Sore nipples can be a big problem for some new moms. There will naturally be some soreness when you first begin breastfeeding, but this should go away as baby gets better at latching on. If the pain continues, it is important to find out why and solve the problem. Moms with sore nipples sometimes delay feedings, and that can affect milk supply. Here are some ideas to help you solve a sore-nipple problem:
Get a Good Latch
If your nipples are sore, it is likely that baby is not latching-on properly. In most cases, baby is not getting enough of your areola into her mouth. Make sure baby is opening her mouth wide and that she has enough of the bottom part of the areola in her mouth. You may need to support the bottom of your breast to keep it from slipping out of baby’s mouth. Check our article on latching on for more tips on how to get baby latched-on correctly. It may also help to vary your breastfeeding positions.
Use Frequent, Short Feedings
Oftentimes, moms with sore nipples tend to delay feedings. This can lead to engorgement, which will certainly not help the situation. In addition, a very hungry baby is likely to be a more aggressive sucker – also not helpful for sore nipples. Instead, feed your baby often, but keep feedings shorter. This way your nipples will not get too aggravated at any one feeding. In addition, with frequent feedings, you can alternate breasts so that each breast has a longer healing period between feedings.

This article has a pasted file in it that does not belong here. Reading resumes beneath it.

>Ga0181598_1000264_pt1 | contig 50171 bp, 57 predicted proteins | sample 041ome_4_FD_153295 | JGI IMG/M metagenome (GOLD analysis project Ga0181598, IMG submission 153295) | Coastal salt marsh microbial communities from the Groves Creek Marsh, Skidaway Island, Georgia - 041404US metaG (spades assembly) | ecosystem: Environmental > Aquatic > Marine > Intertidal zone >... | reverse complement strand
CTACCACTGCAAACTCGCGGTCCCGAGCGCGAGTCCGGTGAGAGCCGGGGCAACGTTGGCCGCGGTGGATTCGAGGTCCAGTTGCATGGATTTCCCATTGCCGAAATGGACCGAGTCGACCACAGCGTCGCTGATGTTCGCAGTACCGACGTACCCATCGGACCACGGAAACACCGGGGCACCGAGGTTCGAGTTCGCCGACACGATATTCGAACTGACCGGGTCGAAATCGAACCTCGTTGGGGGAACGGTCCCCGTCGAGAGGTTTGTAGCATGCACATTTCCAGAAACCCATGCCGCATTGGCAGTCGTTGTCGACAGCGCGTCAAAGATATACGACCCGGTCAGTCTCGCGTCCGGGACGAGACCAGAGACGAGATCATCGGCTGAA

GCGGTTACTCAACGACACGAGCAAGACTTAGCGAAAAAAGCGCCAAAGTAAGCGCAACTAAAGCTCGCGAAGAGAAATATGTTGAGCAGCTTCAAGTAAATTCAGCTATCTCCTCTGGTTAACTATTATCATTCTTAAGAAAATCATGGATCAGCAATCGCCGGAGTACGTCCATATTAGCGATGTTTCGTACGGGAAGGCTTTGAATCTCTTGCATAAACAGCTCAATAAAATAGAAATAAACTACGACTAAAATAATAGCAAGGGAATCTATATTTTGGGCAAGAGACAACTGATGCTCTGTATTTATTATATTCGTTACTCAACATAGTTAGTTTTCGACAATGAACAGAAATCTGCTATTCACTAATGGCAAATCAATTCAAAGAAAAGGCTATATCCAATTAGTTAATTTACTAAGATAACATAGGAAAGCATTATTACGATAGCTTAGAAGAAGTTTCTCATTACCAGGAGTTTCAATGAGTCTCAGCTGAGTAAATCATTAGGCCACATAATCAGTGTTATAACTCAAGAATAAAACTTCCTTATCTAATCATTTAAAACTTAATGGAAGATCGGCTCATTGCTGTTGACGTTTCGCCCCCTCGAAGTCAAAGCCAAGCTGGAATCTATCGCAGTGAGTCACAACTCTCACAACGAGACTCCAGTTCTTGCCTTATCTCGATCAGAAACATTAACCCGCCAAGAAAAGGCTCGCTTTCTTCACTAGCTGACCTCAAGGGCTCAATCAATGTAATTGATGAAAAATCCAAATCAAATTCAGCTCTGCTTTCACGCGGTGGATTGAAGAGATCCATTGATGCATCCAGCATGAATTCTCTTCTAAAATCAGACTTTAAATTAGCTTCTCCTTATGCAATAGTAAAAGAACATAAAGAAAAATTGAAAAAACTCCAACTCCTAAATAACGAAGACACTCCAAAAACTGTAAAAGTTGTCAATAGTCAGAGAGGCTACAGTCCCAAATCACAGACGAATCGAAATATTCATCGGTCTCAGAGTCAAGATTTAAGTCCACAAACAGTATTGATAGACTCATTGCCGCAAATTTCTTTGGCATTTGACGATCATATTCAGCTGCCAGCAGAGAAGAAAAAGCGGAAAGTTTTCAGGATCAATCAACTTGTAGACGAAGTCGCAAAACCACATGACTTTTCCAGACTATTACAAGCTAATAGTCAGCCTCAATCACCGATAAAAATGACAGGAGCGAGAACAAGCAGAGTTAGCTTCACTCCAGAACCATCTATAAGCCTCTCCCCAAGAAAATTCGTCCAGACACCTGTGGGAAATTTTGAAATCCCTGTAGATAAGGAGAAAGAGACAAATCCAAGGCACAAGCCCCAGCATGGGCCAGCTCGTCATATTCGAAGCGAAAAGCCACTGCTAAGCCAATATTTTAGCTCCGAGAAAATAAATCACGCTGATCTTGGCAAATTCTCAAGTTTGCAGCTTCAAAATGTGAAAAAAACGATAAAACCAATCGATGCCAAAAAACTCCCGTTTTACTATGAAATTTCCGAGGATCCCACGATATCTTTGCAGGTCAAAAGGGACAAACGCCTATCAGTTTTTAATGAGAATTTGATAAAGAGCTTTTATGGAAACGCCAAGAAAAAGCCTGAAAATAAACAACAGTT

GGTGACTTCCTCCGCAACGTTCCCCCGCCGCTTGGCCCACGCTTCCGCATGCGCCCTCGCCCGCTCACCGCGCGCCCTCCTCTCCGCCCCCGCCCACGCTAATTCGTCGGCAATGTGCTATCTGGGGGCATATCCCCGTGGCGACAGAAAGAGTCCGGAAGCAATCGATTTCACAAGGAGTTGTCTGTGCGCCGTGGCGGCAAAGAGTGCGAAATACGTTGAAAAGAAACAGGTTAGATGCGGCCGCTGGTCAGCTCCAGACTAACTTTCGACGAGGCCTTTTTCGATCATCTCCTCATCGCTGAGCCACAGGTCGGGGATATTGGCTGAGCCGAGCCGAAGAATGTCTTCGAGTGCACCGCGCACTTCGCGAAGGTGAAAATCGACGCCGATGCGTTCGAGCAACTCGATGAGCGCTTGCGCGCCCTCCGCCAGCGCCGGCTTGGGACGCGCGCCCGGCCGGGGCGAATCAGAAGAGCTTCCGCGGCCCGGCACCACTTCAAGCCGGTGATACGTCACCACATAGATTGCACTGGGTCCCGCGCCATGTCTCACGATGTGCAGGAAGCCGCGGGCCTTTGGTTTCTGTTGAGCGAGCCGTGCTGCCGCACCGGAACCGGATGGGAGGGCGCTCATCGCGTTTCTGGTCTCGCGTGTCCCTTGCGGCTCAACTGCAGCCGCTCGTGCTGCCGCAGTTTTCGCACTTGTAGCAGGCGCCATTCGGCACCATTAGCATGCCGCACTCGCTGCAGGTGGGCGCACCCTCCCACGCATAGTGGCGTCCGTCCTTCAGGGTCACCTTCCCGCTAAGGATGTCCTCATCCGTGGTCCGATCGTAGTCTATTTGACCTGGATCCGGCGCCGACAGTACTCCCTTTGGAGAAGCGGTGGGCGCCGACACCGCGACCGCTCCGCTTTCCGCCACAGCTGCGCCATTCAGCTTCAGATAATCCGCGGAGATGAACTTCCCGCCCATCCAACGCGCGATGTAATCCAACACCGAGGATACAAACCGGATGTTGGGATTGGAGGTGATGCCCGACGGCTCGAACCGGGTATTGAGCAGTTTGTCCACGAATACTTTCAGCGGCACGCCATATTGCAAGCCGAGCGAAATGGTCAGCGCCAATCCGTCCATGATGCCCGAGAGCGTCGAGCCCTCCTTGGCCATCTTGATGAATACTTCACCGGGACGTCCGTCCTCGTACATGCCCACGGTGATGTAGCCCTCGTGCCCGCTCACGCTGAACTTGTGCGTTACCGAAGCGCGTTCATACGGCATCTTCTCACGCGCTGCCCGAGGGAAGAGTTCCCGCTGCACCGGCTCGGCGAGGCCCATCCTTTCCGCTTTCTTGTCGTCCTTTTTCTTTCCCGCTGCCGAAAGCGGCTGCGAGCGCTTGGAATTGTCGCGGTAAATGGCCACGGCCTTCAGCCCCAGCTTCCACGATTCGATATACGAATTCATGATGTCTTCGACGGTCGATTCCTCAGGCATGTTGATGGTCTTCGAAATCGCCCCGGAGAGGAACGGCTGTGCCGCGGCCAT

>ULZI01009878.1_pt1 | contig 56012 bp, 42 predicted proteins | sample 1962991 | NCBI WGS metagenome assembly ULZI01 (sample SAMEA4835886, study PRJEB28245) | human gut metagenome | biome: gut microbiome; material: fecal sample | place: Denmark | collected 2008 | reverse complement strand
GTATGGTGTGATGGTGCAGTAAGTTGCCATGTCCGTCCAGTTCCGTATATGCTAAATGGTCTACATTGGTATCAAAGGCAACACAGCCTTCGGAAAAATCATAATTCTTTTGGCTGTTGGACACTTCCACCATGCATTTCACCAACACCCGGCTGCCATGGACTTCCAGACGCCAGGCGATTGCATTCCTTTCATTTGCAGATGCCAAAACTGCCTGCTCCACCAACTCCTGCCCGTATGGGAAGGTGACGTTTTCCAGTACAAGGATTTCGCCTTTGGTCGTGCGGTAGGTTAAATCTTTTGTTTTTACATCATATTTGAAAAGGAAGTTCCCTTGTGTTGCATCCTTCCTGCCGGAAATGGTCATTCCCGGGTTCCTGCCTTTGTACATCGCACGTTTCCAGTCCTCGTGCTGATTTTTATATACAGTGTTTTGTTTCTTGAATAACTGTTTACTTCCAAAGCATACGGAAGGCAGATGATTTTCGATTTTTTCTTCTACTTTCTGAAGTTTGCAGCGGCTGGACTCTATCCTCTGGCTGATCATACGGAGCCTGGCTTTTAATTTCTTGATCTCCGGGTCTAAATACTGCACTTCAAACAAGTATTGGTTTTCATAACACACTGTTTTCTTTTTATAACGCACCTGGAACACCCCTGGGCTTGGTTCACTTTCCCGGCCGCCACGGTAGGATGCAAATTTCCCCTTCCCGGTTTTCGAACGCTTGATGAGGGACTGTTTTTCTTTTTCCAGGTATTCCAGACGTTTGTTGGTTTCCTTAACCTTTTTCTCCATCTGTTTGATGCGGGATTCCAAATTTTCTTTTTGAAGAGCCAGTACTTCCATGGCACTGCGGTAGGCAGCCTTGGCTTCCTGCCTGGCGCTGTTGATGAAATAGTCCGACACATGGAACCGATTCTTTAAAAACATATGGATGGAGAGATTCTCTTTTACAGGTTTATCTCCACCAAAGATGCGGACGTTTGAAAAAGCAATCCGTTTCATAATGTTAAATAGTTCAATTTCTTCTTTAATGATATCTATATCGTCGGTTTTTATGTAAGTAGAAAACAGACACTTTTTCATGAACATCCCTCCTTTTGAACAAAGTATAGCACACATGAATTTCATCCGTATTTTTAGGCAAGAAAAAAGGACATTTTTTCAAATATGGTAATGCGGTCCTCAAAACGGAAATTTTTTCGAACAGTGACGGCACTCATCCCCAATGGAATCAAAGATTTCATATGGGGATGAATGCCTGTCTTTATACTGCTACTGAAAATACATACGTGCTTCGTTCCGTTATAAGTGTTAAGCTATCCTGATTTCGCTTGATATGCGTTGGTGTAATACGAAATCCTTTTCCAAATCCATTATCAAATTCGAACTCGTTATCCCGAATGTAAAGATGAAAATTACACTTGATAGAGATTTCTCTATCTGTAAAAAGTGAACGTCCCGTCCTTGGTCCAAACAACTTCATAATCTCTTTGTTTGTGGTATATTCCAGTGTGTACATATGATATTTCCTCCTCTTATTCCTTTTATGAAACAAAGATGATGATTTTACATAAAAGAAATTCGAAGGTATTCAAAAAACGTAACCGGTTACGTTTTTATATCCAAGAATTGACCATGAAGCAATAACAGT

Breast milk Before and After Feedings
Express a little breast milk before baby latches-on to give let-down a head start. The smell of your breast milk will also motivate your baby to get going with her feeding. After feeding your baby, express a little milk and rub it into you nipple and areola. Your milk has natural healing qualities!
Try a little lanolin
Lanolin soothes and helps to heal sore nipples. Be sure to use a medical-grade, nontoxic product like Nipple Nurture Balm that is safe for baby.
Air dry your nipples, in the sun if possible. Change breast pads often to keep moisture away from your nipples. Soap can be harsh; warm water is all you need to keep your nipples clean. If your nipples are very sore, you may want to wear plastic breast shields under your bra to keep your nipples from rubbing against the fabric. Another option is to use cooling gel-breast pads. Gel pads not only create a soothing, healing environment, but also absorb leakage to keep your nipples dry.
If Nothing Seems to Help
If your nipples need a few days to heal, use a breast pump and bottle feed for three or four days. Be aware that this could cause a different problem. Babies who are bottle-fed may get nipple confusion and have more trouble latching-on when it is time to breastfeed again. Another option is to use a spoon, cup, or dropper for supplemental feedings.
If the problem persists, you may need to get help from a lactation consultant
There is also the possibility that the soreness is caused by a yeast infection (also called candida or thrush). This is especially likely if you had weeks or months of painless breastfeeding before your nipples became sore. If you suspect yeast, contact your healthcare provider.